BBC News

South Sudan troops 'recapture key oil city of Bentiu'

media captionThe BBC's Andrew Harding says it appears Bentiu was recaptured from rebels with just a "small amount of resistance"

South Sudan's military says it has recaptured the oil hub of Bentiu - one of just two rebel-held cities.

Army spokesman Philip Aguer said the final resistance - a tank protecting a bridge to the city - had been overcome at 14:30 local time (11:30 GMT).

Rebel leader Riek Machar told AFP his forces had withdrawn to save civilians but vowed to fight on.

The UN peacekeeping chief says the conflict has killed "very substantially in excess" of 1,000 people.

Ceasefire talks in neighbouring Ethiopia have stalled.

Bentiu is the capital of the oil-rich Unity state. The fighting, which began on 15 December, has seen South Sudan's oil output fall by about 20%.

Col Aguer told Reuters news agency: "When you control Bentiu you control all the oil fields in Unity state."

Ahead of the government advance, thousands of people fled Bentiu.

Several thousand have sought refuge in a UN base in the city, where people have been divided according to their ethnic group in order to prevent clashes.

The conflict has seen outbreaks of ethnic violence between Dinkas, the community of President Salva Kiir, and Nuers, like Mr Machar.

Although both leaders have influential backers from the other's community, the conflict has often taken an ethnic dimension.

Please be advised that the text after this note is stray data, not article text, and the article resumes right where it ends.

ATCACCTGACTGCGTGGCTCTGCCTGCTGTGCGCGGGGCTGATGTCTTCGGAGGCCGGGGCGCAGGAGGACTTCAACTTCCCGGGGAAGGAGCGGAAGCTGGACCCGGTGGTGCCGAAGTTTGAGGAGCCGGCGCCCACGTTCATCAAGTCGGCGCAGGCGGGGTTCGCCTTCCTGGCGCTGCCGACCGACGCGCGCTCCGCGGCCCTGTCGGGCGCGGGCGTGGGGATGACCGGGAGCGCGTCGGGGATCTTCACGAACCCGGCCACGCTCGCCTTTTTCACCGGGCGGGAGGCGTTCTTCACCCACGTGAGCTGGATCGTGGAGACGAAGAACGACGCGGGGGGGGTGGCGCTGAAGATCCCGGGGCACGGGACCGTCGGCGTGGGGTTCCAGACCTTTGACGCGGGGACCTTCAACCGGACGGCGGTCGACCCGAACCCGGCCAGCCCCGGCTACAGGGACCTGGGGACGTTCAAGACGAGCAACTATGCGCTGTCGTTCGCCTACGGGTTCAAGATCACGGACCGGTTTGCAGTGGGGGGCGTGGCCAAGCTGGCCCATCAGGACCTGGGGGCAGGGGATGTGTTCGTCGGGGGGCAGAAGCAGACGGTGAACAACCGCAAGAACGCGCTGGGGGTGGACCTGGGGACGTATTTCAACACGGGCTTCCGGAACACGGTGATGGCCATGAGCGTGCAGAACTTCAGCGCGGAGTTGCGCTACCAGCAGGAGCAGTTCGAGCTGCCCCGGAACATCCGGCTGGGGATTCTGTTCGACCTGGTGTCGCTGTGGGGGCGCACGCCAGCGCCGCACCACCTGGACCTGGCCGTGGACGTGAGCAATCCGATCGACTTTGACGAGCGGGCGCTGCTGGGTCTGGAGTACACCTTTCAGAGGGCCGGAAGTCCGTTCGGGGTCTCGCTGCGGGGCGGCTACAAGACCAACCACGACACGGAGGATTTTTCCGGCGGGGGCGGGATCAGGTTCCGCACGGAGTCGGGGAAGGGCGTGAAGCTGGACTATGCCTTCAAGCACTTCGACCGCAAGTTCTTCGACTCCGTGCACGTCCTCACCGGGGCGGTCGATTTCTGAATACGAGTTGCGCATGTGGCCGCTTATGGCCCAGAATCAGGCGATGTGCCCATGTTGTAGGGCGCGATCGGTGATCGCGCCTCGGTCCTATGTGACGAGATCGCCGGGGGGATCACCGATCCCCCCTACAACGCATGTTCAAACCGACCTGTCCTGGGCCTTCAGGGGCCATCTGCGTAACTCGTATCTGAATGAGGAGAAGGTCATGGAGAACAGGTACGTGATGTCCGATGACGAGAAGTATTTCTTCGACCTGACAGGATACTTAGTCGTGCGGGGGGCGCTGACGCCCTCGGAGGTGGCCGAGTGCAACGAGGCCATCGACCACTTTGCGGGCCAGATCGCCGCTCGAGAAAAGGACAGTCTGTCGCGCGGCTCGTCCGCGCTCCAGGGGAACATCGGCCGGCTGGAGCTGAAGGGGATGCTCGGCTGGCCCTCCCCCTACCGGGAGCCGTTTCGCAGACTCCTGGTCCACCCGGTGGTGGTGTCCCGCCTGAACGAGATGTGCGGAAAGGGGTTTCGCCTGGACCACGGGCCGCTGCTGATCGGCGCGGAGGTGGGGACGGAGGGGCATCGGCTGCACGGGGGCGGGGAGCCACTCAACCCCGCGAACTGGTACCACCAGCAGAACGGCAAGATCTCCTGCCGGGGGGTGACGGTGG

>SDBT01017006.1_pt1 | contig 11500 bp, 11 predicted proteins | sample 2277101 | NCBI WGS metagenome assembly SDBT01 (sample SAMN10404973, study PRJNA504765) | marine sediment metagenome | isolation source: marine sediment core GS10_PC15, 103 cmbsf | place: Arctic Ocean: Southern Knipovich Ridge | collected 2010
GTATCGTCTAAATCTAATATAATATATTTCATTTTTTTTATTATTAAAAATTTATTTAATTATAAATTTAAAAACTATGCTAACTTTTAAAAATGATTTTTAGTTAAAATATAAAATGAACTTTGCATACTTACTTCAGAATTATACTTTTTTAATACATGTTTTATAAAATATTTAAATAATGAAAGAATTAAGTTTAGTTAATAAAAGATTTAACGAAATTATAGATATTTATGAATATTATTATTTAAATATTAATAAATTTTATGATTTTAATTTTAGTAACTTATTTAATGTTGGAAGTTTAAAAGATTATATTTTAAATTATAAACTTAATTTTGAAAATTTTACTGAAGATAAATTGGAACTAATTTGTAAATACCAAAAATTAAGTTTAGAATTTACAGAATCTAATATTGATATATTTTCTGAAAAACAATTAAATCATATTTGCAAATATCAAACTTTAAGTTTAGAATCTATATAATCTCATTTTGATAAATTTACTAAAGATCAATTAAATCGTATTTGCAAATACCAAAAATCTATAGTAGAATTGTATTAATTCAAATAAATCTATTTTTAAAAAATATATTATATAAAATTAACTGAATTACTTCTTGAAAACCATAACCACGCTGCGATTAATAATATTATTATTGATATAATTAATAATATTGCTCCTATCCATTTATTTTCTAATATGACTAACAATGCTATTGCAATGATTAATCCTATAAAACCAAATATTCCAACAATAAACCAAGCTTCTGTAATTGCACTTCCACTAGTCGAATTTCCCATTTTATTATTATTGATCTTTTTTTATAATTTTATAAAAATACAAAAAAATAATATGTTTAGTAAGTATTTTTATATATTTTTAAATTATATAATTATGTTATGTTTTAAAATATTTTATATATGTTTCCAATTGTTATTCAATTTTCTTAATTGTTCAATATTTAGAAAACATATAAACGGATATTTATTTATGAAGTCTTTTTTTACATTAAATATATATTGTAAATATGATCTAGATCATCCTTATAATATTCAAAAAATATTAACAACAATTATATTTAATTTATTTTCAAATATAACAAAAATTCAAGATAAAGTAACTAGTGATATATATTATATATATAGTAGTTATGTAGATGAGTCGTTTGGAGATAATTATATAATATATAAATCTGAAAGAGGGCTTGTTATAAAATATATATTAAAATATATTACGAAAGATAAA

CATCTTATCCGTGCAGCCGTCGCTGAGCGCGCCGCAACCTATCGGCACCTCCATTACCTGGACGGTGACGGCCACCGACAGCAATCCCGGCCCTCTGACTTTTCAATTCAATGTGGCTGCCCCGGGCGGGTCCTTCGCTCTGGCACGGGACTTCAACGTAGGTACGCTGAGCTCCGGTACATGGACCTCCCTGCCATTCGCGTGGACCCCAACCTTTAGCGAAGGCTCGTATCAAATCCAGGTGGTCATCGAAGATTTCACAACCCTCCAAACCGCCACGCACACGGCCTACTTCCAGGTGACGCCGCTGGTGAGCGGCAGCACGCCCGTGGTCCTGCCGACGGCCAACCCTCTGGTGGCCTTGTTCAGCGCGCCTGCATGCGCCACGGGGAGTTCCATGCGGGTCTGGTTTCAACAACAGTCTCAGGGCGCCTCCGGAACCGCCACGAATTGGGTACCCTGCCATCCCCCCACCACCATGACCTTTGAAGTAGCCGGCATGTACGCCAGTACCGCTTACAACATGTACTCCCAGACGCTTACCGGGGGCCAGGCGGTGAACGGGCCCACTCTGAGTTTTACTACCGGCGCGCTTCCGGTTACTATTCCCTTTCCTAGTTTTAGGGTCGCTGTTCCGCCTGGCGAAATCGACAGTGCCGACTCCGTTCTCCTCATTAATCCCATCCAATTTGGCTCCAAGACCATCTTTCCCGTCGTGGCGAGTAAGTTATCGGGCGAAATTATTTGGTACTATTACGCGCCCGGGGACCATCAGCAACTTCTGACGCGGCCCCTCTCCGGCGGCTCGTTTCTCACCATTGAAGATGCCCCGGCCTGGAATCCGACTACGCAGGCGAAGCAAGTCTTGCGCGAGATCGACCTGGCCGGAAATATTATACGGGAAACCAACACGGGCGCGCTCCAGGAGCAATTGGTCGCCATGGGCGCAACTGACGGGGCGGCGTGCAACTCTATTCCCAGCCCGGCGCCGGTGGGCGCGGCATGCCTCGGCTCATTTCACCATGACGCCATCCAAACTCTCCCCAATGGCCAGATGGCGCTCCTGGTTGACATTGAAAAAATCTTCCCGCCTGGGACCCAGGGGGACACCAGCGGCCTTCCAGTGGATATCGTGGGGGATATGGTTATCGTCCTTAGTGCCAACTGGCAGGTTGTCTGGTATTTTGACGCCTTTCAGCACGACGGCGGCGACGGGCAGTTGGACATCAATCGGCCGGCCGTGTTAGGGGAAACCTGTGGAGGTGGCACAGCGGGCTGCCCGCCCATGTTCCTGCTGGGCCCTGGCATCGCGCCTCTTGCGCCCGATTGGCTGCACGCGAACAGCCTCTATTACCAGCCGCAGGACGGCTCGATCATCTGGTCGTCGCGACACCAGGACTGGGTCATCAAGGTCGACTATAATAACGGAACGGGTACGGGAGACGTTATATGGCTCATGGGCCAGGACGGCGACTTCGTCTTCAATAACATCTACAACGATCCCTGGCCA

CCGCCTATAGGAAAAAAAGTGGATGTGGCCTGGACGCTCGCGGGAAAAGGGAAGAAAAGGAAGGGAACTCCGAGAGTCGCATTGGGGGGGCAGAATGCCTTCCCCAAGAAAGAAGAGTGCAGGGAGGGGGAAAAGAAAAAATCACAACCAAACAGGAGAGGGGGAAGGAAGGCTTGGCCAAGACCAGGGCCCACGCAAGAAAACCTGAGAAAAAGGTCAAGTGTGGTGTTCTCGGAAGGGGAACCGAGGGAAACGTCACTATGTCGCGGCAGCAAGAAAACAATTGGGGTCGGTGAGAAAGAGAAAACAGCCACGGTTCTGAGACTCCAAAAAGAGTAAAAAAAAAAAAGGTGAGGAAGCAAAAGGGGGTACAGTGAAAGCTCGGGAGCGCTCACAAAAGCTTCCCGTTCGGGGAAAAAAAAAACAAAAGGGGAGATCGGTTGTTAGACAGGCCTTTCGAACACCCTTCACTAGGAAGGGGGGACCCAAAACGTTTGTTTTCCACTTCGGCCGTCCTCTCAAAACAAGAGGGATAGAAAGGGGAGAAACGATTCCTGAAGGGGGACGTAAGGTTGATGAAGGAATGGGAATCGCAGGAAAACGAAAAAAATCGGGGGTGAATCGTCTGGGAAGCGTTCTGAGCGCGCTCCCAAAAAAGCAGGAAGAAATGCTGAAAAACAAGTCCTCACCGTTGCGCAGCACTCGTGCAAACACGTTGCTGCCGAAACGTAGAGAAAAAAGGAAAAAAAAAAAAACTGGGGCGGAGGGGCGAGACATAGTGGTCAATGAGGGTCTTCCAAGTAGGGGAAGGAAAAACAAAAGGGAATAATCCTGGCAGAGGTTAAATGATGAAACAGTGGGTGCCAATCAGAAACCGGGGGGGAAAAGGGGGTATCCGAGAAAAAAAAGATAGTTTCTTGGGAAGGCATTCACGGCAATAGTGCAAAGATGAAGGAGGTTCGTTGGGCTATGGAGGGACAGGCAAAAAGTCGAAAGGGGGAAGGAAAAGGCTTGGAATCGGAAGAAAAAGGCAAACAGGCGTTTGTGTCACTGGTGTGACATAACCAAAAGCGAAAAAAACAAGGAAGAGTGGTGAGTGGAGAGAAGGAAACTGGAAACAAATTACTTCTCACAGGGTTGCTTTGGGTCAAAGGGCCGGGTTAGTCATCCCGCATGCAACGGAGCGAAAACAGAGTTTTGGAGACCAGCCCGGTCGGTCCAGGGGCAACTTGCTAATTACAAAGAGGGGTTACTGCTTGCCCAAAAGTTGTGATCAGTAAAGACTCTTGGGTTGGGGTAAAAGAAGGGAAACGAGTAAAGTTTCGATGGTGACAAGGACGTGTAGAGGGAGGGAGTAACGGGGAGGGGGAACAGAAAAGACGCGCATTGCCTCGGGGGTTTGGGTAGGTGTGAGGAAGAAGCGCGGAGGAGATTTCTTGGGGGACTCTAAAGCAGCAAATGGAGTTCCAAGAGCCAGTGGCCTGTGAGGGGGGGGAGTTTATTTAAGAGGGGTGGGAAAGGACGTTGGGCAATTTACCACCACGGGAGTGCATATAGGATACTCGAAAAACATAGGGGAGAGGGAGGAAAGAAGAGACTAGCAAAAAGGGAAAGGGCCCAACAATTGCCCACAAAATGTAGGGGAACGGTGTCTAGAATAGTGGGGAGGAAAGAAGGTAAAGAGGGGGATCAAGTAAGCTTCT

"We withdrew from Bentiu, but it was to avoid fighting in the streets and save civilian lives. We fight on, we will continue the battle," Mr Machar, the country's vice-president until last July, told the AFP news agency.

media captionThe BBC's Alastair Leithead reports on the battle for Bentiu

The BBC's Andrew Harding in the South Sudanese capital, Juba, says the question now is whether the recapture of Bentiu will spur on negotiators in Ethiopia to reach a ceasefire agreement to avoid further fighting.

Mr Machar said his anti-government alliance was still committed to peace talks.

Earlier, Col Aguer urged all civilians to leave Bentiu to avoid being caught in the crossfire.

He did not give any casualty figures but said that fighters on both sides had been killed.

The colonel told the Associated Press news agency that rebel forces had "destroyed'' the town, looting the bank, stealing food and setting the market on fire.

Medical aid group Medecins Sans Frontieres (MSF) said its facilities in Bentiu were looted on Thursday, putting its operations in the region in jeopardy.

"MSF won't be able to resume its much-needed operations in Bentiu until the security of our patients, staff and facilities is guaranteed," MSF South Sudan head Raphael Georgeu said in a statement.

UN envoy in South Sudan Toby Lanzer, earlier tweeted from Bentiu that UN peacekeepers had built up defences at the UN base to protect civilians.

Swimming under gunfire

Col Aguer said that from Friday afternoon, all the government forces would be focused on recapturing Bor - the other city under rebel control.